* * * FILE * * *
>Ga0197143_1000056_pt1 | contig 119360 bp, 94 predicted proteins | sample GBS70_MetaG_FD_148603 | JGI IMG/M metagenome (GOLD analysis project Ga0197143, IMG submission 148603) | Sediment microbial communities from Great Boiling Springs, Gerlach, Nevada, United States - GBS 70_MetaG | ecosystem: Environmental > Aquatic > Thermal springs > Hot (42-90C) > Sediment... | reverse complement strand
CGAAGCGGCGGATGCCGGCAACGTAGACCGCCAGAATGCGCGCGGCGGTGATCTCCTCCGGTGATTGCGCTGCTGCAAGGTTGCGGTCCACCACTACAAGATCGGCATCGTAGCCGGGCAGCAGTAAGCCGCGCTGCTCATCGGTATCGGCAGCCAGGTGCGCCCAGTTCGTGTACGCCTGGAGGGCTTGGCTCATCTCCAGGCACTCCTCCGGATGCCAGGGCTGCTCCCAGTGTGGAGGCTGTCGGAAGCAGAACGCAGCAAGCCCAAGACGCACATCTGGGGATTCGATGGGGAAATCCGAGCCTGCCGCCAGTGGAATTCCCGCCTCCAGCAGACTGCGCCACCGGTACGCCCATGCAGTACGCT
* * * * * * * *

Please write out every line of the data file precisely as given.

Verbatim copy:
>Ga0197143_1000056_pt1 | contig 119360 bp, 94 predicted proteins | sample GBS70_MetaG_FD_148603 | JGI IMG/M metagenome (GOLD analysis project Ga0197143, IMG submission 148603) | Sediment microbial communities from Great Boiling Springs, Gerlach, Nevada, United States - GBS 70_MetaG | ecosystem: Environmental > Aquatic > Thermal springs > Hot (42-90C) > Sediment... | reverse complement strand
CGAAGCGGCGGATGCCGGCAACGTAGACCGCCAGAATGCGCGCGGCGGTGATCTCCTCCGGTGATTGCGCTGCTGCAAGGTTGCGGTCCACCACTACAAGATCGGCATCGTAGCCGGGCAGCAGTAAGCCGCGCTGCTCATCGGTATCGGCAGCCAGGTGCGCCCAGTTCGTGTACGCCTGGAGGGCTTGGCTCATCTCCAGGCACTCCTCCGGATGCCAGGGCTGCTCCCAGTGTGGAGGCTGTCGGAAGCAGAACGCAGCAAGCCCAAGACGCACATCTGGGGATTCGATGGGGAAATCCGAGCCTGCCGCCAGTGGAATTCCCGCCTCCAGCAGACTGCGCCACCGGTACGCCCATGCAGTACGCT